Terraform is a tool for building, changing, and versioning infrastructure safely and efficiently. It can manage existing and popular service providers as well as custom in-house solutions. Terraform generates an execution plan describing what it will do to reach the desired state, and then executes it to build the described infrastructure.
Following are the key features of Terraform:
● Infrastructure as Code
● Execution Plans
● Resource Graph
● Change Automation
Infrastructure is described using a high-level configuration syntax. It allows a blueprint of the datacenter to be versioned and treated as any other code. Additionally, infrastructure can be shared and re-used.
Terraform has a 'planning' step where it generates an execution plan. The execution plan shows what Terraform will do when the call apply. This will avoid any surprises when Terraform manipulates infrastructure.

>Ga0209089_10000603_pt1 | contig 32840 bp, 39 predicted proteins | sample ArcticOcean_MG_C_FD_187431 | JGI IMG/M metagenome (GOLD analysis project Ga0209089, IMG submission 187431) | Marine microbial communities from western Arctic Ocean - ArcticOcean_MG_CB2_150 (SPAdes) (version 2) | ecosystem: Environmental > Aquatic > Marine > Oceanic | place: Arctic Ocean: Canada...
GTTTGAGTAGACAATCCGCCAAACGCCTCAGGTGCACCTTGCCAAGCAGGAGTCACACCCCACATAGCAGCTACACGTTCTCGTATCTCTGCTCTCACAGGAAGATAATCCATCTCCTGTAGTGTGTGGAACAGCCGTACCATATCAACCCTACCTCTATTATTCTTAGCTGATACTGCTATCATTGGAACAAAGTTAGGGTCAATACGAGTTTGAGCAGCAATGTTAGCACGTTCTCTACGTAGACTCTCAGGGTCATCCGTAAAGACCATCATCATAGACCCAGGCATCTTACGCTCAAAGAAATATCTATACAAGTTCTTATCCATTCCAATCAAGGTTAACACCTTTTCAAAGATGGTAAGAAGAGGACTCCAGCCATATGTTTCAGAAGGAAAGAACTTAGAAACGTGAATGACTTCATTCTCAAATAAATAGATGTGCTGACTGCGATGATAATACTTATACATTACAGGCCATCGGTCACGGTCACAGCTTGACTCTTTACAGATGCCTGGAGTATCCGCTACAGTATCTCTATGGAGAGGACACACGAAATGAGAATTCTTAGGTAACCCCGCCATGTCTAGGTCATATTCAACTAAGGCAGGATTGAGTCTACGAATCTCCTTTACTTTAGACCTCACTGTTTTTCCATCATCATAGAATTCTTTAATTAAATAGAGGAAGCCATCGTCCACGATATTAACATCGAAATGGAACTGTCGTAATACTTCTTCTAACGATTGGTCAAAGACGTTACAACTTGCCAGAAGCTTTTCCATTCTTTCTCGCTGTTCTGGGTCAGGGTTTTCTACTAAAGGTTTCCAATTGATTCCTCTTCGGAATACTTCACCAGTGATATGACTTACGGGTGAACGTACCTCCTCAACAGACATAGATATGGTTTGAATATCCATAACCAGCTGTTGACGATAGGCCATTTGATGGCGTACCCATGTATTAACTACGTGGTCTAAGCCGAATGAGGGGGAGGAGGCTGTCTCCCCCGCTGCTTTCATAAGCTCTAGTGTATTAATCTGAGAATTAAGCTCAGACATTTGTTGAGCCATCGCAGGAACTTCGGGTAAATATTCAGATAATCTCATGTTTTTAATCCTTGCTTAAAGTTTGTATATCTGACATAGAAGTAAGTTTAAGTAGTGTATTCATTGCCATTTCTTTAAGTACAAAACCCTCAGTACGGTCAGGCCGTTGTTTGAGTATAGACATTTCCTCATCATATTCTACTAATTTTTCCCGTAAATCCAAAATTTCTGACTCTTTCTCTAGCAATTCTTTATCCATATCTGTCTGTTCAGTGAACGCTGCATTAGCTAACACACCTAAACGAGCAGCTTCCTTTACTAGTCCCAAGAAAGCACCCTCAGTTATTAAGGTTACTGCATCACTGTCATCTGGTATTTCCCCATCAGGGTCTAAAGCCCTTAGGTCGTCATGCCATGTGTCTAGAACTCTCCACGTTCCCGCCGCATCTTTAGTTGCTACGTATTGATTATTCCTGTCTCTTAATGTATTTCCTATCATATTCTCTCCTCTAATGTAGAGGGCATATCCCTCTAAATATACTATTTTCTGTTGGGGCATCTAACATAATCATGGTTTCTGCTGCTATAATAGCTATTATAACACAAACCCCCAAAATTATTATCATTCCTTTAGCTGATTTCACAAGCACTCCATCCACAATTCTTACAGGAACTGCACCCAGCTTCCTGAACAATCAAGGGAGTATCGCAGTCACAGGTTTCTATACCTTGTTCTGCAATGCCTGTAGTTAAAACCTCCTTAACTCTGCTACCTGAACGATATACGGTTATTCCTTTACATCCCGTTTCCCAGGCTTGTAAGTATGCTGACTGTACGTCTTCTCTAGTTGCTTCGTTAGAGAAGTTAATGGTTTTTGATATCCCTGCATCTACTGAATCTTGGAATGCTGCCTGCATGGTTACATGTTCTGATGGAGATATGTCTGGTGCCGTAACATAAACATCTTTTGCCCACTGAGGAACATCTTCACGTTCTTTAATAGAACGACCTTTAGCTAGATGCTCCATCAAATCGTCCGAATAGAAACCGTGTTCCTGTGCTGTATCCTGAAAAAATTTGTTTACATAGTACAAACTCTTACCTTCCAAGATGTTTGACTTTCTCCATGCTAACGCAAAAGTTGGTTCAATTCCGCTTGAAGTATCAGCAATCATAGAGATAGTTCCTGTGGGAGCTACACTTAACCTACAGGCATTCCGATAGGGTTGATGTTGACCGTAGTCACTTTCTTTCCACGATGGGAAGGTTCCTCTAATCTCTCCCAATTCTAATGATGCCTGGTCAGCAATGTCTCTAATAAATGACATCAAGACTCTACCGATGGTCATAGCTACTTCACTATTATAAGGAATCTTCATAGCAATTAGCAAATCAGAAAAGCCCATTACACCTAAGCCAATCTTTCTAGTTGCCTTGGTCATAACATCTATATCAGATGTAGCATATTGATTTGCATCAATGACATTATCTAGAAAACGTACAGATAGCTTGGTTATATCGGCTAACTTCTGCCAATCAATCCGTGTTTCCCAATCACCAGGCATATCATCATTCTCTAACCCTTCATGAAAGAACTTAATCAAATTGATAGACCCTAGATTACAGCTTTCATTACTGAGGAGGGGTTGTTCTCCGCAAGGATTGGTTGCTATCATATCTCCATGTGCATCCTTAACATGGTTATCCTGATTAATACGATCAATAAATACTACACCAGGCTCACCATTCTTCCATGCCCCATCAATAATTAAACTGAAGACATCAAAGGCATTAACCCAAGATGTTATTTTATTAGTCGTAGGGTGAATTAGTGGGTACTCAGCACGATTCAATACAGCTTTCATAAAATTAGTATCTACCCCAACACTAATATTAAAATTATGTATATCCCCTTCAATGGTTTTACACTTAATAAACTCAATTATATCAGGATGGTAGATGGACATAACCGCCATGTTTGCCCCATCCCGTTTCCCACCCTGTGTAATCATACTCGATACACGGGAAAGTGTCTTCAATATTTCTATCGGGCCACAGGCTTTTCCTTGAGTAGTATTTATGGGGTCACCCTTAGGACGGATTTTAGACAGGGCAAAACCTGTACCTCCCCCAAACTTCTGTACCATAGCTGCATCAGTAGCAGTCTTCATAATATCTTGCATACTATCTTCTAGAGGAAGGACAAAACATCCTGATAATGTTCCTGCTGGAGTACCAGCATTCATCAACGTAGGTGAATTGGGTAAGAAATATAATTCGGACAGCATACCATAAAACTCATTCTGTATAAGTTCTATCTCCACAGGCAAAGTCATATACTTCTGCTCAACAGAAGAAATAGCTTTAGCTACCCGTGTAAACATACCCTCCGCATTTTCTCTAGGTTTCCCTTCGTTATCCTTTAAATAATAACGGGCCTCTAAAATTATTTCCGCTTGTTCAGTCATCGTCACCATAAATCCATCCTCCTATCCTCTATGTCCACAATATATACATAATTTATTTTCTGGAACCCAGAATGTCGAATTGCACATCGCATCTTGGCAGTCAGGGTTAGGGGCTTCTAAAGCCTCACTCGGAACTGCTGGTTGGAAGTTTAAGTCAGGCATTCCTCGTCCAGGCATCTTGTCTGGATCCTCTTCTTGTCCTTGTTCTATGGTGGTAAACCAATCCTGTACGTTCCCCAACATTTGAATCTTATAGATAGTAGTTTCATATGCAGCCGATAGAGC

Terraform builds a graph of all the resources, and parallelizes the creation and modification of any non-dependent resources. Because of this, Terraform builds infrastructure as efficiently as possible, and operators get insight into dependencies in their infrastructure.
Complex changesets can be applied to the infrastructure with minimal human interaction. With the previously mentioned execution plan and resource graph, it can be known exactly what Terraform will change and in what order, avoiding many possible human errors.
Yes, Terraform can be used for on-prem infrastructure. There are many providers which are available to be selected.
Yes, callbacks can be used on Azure with terraforming with the help of the Azure Event Hubs.
Following are the version control supported by Terraform:
● GitLab CE
● GitLab EE
● Bucket cloud
Yes, there is a way to lock it. if terraform module registry is being used as a source, then the 'version' attribute can be used in the module in a configuration file of Terraform.
Yes. Gtk themes are efficiently supported by the 0.3.1 version of terraforming.